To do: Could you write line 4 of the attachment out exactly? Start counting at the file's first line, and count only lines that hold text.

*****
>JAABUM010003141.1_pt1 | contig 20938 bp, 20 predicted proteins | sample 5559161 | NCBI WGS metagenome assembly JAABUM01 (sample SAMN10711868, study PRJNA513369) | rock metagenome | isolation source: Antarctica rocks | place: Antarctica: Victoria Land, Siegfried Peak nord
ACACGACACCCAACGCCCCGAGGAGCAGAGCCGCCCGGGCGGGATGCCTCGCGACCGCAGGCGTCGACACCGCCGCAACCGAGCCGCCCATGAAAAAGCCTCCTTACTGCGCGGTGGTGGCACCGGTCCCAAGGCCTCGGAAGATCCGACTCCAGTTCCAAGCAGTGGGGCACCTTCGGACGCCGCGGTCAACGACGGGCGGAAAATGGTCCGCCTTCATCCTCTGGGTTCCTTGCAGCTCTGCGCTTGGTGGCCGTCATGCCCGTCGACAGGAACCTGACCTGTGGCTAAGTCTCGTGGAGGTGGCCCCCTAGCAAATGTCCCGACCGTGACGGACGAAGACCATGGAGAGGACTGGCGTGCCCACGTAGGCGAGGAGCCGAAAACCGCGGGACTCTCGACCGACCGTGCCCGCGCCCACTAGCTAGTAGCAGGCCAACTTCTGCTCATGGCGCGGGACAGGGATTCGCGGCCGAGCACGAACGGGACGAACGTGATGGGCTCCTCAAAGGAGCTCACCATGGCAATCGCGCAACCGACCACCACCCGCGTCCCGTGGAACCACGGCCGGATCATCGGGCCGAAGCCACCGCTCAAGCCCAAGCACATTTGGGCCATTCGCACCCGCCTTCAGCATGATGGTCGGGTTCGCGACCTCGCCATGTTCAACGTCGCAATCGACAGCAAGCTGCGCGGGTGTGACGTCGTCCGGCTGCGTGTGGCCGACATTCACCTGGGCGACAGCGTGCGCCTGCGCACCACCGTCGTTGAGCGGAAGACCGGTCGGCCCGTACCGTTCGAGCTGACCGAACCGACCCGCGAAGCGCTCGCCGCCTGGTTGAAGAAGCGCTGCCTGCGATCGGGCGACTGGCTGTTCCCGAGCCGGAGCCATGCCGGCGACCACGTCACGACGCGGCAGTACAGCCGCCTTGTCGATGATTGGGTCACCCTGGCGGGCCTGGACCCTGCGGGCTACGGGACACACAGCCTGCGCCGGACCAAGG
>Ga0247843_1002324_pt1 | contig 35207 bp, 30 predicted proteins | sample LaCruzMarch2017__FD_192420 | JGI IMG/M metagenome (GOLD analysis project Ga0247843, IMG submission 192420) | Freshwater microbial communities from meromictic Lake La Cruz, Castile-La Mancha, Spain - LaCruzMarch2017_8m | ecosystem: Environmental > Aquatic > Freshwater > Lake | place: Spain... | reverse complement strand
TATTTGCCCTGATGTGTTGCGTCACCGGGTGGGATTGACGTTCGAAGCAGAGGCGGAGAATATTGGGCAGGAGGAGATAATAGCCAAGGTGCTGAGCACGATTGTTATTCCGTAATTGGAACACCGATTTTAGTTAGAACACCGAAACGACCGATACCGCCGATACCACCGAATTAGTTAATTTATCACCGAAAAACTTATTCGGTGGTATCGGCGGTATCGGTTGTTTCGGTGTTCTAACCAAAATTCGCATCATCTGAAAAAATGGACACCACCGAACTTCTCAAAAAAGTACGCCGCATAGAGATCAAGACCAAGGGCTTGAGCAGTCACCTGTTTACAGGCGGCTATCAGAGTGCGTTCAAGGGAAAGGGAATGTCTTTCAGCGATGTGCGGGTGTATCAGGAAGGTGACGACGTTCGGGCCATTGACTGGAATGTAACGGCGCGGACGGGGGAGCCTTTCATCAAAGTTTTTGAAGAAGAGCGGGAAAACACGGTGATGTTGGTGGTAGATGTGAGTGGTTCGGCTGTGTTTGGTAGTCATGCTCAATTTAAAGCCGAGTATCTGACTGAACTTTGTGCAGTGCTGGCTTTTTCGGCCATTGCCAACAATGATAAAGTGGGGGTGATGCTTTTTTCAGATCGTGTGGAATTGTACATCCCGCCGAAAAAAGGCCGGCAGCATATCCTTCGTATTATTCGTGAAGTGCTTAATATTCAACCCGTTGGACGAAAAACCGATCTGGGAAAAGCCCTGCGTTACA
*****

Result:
TATTTGCCCTGATGTGTTGCGTCACCGGGTGGGATTGACGTTCGAAGCAGAGGCGGAGAATATTGGGCAGGAGGAGATAATAGCCAAGGTGCTGAGCACGATTGTTATTCCGTAATTGGAACACCGATTTTAGTTAGAACACCGAAACGACCGATACCGCCGATACCACCGAATTAGTTAATTTATCACCGAAAAACTTATTCGGTGGTATCGGCGGTATCGGTTGTTTCGGTGTTCTAACCAAAATTCGCATCATCTGAAAAAATGGACACCACCGAACTTCTCAAAAAAGTACGCCGCATAGAGATCAAGACCAAGGGCTTGAGCAGTCACCTGTTTACAGGCGGCTATCAGAGTGCGTTCAAGGGAAAGGGAATGTCTTTCAGCGATGTGCGGGTGTATCAGGAAGGTGACGACGTTCGGGCCATTGACTGGAATGTAACGGCGCGGACGGGGGAGCCTTTCATCAAAGTTTTTGAAGAAGAGCGGGAAAACACGGTGATGTTGGTGGTAGATGTGAGTGGTTCGGCTGTGTTTGGTAGTCATGCTCAATTTAAAGCCGAGTATCTGACTGAACTTTGTGCAGTGCTGGCTTTTTCGGCCATTGCCAACAATGATAAAGTGGGGGTGATGCTTTTTTCAGATCGTGTGGAATTGTACATCCCGCCGAAAAAAGGCCGGCAGCATATCCTTCGTATTATTCGTGAAGTGCTTAATATTCAACCCGTTGGACGAAAAACCGATCTGGGAAAAGCCCTGCGTTACA